Napster also heralded more permissively licensed music. Creative Commons licensing followed, making it easier for artists, as well as rights holders, to adopt revenue models different from the traditional numbers-of-bound-copies as set by distributors. Though difficult to say which came first, there was a strong cross-influence (so at least some correlation) between zero-cost copying and permissively licensed creation of free-to-copy works. Waldfogel said that, given there is more illegal copying today than ever before, there should likewise be a decline in production, as a new musical work should earn less money when it can just be copied. However, the volume of new work has not declined.

So Waldfogel’s hypothesis (or my understanding of it) means creation is not inhibited, and some newer creation, distribution, and payment models are based on metrics other than traditional per-copy margin. It is not that Waldfogel’s metrics distort the legal foundation of copyright-protected music publishing and distribution but that the legal foundation has produced a market in which what the distributor is able to measure—reviews—is distorted by that foundation. Music critics are more likely to comment on a work produced and marketed by, say, Sony than on the equivalent work recorded and distributed independently by an individual musical artist directly.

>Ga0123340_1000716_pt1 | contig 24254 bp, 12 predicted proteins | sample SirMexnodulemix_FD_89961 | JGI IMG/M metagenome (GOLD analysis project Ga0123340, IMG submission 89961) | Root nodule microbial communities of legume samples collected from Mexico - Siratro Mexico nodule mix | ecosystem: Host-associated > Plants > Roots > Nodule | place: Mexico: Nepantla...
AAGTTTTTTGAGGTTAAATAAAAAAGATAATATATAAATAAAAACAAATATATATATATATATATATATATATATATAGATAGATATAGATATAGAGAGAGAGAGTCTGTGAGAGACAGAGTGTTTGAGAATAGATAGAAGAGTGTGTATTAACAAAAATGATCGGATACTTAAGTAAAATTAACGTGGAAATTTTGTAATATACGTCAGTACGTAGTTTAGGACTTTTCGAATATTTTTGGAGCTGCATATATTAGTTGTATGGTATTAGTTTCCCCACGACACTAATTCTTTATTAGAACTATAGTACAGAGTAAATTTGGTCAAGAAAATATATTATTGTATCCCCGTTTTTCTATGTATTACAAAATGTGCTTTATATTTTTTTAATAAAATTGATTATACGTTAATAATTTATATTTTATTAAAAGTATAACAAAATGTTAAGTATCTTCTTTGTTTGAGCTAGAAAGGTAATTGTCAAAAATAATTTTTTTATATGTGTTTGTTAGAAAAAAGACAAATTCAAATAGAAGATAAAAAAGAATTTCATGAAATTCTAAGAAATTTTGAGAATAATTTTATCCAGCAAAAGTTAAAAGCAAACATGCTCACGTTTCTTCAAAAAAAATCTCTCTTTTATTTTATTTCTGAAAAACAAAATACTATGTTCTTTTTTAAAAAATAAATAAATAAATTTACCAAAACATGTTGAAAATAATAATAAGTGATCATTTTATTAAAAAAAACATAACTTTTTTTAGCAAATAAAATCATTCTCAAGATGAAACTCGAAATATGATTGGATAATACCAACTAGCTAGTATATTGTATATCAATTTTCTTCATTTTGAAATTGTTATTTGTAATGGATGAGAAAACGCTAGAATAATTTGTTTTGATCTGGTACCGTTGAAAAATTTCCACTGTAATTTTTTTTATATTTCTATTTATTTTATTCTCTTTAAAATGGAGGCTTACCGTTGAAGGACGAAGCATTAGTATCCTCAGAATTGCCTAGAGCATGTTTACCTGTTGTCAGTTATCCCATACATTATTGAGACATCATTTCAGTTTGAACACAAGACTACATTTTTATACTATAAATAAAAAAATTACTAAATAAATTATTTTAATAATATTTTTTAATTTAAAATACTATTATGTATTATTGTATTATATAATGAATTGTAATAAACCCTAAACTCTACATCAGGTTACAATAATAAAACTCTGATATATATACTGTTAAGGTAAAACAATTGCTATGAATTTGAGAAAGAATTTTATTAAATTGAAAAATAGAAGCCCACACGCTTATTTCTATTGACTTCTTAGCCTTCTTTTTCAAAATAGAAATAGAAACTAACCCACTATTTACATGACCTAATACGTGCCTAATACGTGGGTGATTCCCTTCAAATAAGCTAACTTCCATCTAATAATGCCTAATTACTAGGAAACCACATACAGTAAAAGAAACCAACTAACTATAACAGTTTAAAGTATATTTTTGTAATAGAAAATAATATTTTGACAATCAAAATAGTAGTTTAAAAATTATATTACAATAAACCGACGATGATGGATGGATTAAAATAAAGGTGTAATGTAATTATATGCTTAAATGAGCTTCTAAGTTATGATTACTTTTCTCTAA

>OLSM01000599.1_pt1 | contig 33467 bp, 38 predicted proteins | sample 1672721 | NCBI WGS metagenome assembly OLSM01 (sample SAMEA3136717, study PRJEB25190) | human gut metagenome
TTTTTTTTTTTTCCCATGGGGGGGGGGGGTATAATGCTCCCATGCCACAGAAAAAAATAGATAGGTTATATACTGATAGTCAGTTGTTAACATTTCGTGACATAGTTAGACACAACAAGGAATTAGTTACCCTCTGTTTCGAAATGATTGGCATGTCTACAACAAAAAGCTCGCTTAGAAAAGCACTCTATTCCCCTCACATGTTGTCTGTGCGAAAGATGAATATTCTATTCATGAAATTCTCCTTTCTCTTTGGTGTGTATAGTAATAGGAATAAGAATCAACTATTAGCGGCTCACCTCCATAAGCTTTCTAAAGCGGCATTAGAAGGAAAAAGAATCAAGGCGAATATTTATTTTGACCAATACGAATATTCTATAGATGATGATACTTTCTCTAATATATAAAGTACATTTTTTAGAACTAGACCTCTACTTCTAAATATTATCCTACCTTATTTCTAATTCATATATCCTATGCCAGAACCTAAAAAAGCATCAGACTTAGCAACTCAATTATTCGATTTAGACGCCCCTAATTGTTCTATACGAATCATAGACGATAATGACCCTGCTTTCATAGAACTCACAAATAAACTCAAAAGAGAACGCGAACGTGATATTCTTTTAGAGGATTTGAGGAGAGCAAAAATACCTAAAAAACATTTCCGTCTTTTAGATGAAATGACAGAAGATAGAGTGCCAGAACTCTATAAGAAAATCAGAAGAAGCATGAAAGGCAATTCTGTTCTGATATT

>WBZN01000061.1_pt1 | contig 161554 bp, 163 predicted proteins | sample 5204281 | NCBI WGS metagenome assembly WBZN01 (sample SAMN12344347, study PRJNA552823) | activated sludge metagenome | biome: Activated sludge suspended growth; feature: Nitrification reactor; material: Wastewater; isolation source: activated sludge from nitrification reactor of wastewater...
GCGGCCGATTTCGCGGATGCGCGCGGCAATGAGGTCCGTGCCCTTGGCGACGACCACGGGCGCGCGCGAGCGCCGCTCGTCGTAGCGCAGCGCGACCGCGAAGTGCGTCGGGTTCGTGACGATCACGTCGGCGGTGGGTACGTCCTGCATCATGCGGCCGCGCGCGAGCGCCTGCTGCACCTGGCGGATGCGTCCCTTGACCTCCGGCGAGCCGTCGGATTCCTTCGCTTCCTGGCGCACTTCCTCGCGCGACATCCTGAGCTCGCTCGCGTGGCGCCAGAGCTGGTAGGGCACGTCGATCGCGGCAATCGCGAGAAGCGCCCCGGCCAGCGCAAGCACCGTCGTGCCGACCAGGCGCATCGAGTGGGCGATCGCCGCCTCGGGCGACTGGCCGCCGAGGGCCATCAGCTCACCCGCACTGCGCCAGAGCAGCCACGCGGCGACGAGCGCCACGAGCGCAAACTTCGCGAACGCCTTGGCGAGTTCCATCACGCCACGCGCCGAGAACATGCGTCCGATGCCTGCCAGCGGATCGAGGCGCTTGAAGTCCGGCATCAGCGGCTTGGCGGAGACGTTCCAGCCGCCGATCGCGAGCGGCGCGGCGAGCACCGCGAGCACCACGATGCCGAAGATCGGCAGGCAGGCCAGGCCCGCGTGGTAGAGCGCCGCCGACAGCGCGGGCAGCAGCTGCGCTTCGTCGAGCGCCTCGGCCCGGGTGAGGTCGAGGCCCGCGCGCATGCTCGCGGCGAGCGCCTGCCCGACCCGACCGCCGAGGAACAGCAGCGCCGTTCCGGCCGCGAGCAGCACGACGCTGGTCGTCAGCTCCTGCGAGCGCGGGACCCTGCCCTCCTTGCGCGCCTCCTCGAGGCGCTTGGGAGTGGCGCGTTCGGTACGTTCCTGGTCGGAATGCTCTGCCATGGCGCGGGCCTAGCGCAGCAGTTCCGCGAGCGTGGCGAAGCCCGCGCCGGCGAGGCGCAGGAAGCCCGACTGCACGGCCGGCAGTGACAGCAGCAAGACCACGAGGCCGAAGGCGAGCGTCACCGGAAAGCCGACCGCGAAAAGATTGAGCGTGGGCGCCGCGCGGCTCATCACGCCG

Even though some well-known bands (notably Nine Inch Nails and Radiohead) have produced permissively licensed (and widely reviewed) albums, they follow Creative Commons licensing, not borrowing and redistributing permissively licensed music but creating new works covered by a permissive license to begin with. Most composers never attract much attention because they are not part of the established distribution and promotion ecosystem, even if their work reaches a potentially worldwide audience online, free of licensing barriers. Waldfogel’s metrics reflect the commercial and cultural effects of digital creation, rather than raw sales numbers.

Gunnar Wolf, Mexico City